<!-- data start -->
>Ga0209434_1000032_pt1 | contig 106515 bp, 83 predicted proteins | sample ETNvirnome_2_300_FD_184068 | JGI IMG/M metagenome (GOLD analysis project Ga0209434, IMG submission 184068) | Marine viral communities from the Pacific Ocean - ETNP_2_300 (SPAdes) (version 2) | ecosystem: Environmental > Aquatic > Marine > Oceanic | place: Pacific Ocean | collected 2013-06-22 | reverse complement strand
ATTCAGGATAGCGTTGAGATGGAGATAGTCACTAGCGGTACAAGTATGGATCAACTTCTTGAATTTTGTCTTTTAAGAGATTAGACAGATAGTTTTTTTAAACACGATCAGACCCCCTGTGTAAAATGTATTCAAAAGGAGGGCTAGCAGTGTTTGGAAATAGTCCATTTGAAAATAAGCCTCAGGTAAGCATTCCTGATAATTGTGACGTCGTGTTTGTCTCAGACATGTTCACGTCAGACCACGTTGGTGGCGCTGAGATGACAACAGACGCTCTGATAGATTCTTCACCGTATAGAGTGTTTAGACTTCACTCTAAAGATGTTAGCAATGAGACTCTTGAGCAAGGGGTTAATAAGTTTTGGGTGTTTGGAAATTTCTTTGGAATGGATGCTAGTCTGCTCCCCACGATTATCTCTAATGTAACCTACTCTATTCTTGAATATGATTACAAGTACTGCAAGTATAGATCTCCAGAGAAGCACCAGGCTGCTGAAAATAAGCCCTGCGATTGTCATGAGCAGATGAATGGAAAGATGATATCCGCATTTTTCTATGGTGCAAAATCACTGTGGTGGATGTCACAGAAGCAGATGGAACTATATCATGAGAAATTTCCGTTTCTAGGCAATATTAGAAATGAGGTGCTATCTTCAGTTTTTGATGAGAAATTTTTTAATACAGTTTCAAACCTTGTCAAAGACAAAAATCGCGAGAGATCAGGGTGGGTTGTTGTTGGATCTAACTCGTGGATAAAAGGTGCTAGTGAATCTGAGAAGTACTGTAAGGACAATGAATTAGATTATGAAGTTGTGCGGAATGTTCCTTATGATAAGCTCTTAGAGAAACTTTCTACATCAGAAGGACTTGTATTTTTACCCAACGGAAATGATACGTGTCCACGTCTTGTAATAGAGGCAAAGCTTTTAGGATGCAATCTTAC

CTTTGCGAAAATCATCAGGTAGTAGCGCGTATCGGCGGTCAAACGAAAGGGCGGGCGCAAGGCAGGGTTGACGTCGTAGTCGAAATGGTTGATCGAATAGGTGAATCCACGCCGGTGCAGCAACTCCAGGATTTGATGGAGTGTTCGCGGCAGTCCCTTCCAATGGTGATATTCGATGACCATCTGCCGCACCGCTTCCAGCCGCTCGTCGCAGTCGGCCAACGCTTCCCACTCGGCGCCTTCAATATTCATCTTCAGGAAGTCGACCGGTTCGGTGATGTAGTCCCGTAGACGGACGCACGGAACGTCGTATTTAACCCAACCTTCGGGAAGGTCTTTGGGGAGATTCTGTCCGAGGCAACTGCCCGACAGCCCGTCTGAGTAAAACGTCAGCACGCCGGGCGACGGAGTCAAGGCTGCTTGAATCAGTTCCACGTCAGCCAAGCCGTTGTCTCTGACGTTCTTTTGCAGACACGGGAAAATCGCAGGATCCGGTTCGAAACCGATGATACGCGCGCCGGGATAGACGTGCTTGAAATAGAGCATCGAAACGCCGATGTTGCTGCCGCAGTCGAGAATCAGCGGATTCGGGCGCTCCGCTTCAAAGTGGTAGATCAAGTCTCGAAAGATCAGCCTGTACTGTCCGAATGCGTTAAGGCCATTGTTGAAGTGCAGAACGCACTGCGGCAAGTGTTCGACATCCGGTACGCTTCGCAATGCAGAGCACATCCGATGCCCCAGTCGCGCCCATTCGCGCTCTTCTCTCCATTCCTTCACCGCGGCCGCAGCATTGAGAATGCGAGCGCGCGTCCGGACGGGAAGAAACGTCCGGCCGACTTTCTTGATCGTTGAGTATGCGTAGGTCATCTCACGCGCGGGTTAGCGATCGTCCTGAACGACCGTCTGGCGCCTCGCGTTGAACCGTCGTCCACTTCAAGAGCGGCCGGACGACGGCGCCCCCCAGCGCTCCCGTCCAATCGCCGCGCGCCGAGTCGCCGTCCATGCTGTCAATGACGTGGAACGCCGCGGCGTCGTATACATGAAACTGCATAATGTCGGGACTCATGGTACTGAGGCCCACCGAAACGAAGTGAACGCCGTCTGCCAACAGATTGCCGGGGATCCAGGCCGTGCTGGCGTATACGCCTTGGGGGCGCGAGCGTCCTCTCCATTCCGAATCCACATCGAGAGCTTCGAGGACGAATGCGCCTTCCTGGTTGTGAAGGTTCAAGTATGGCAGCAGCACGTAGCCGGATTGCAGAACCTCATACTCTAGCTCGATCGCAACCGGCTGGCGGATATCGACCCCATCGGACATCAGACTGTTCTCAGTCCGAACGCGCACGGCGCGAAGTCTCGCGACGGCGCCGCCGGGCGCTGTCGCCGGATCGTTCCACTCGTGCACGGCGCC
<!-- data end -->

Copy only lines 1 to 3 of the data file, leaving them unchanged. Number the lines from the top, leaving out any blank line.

>Ga0209434_1000032_pt1 | contig 106515 bp, 83 predicted proteins | sample ETNvirnome_2_300_FD_184068 | JGI IMG/M metagenome (GOLD analysis project Ga0209434, IMG submission 184068) | Marine viral communities from the Pacific Ocean - ETNP_2_300 (SPAdes) (version 2) | ecosystem: Environmental > Aquatic > Marine > Oceanic | place: Pacific Ocean | collected 2013-06-22 | reverse complement strand
ATTCAGGATAGCGTTGAGATGGAGATAGTCACTAGCGGTACAAGTATGGATCAACTTCTTGAATTTTGTCTTTTAAGAGATTAGACAGATAGTTTTTTTAAACACGATCAGACCCCCTGTGTAAAATGTATTCAAAAGGAGGGCTAGCAGTGTTTGGAAATAGTCCATTTGAAAATAAGCCTCAGGTAAGCATTCCTGATAATTGTGACGTCGTGTTTGTCTCAGACATGTTCACGTCAGACCACGTTGGTGGCGCTGAGATGACAACAGACGCTCTGATAGATTCTTCACCGTATAGAGTGTTTAGACTTCACTCTAAAGATGTTAGCAATGAGACTCTTGAGCAAGGGGTTAATAAGTTTTGGGTGTTTGGAAATTTCTTTGGAATGGATGCTAGTCTGCTCCCCACGATTATCTCTAATGTAACCTACTCTATTCTTGAATATGATTACAAGTACTGCAAGTATAGATCTCCAGAGAAGCACCAGGCTGCTGAAAATAAGCCCTGCGATTGTCATGAGCAGATGAATGGAAAGATGATATCCGCATTTTTCTATGGTGCAAAATCACTGTGGTGGATGTCACAGAAGCAGATGGAACTATATCATGAGAAATTTCCGTTTCTAGGCAATATTAGAAATGAGGTGCTATCTTCAGTTTTTGATGAGAAATTTTTTAATACAGTTTCAAACCTTGTCAAAGACAAAAATCGCGAGAGATCAGGGTGGGTTGTTGTTGGATCTAACTCGTGGATAAAAGGTGCTAGTGAATCTGAGAAGTACTGTAAGGACAATGAATTAGATTATGAAGTTGTGCGGAATGTTCCTTATGATAAGCTCTTAGAGAAACTTTCTACATCAGAAGGACTTGTATTTTTACCCAACGGAAATGATACGTGTCCACGTCTTGTAATAGAGGCAAAGCTTTTAGGATGCAATCTTAC

CTTTGCGAAAATCATCAGGTAGTAGCGCGTATCGGCGGTCAAACGAAAGGGCGGGCGCAAGGCAGGGTTGACGTCGTAGTCGAAATGGTTGATCGAATAGGTGAATCCACGCCGGTGCAGCAACTCCAGGATTTGATGGAGTGTTCGCGGCAGTCCCTTCCAATGGTGATATTCGATGACCATCTGCCGCACCGCTTCCAGCCGCTCGTCGCAGTCGGCCAACGCTTCCCACTCGGCGCCTTCAATATTCATCTTCAGGAAGTCGACCGGTTCGGTGATGTAGTCCCGTAGACGGACGCACGGAACGTCGTATTTAACCCAACCTTCGGGAAGGTCTTTGGGGAGATTCTGTCCGAGGCAACTGCCCGACAGCCCGTCTGAGTAAAACGTCAGCACGCCGGGCGACGGAGTCAAGGCTGCTTGAATCAGTTCCACGTCAGCCAAGCCGTTGTCTCTGACGTTCTTTTGCAGACACGGGAAAATCGCAGGATCCGGTTCGAAACCGATGATACGCGCGCCGGGATAGACGTGCTTGAAATAGAGCATCGAAACGCCGATGTTGCTGCCGCAGTCGAGAATCAGCGGATTCGGGCGCTCCGCTTCAAAGTGGTAGATCAAGTCTCGAAAGATCAGCCTGTACTGTCCGAATGCGTTAAGGCCATTGTTGAAGTGCAGAACGCACTGCGGCAAGTGTTCGACATCCGGTACGCTTCGCAATGCAGAGCACATCCGATGCCCCAGTCGCGCCCATTCGCGCTCTTCTCTCCATTCCTTCACCGCGGCCGCAGCATTGAGAATGCGAGCGCGCGTCCGGACGGGAAGAAACGTCCGGCCGACTTTCTTGATCGTTGAGTATGCGTAGGTCATCTCACGCGCGGGTTAGCGATCGTCCTGAACGACCGTCTGGCGCCTCGCGTTGAACCGTCGTCCACTTCAAGAGCGGCCGGACGACGGCGCCCCCCAGCGCTCCCGTCCAATCGCCGCGCGCCGAGTCGCCGTCCATGCTGTCAATGACGTGGAACGCCGCGGCGTCGTATACATGAAACTGCATAATGTCGGGACTCATGGTACTGAGGCCCACCGAAACGAAGTGAACGCCGTCTGCCAACAGATTGCCGGGGATCCAGGCCGTGCTGGCGTATACGCCTTGGGGGCGCGAGCGTCCTCTCCATTCCGAATCCACATCGAGAGCTTCGAGGACGAATGCGCCTTCCTGGTTGTGAAGGTTCAAGTATGGCAGCAGCACGTAGCCGGATTGCAGAACCTCATACTCTAGCTCGATCGCAACCGGCTGGCGGATATCGACCCCATCGGACATCAGACTGTTCTCAGTCCGAACGCGCACGGCGCGAAGTCTCGCGACGGCGCCGCCGGGCGCTGTCGCCGGATCGTTCCACTCGTGCACGGCGCC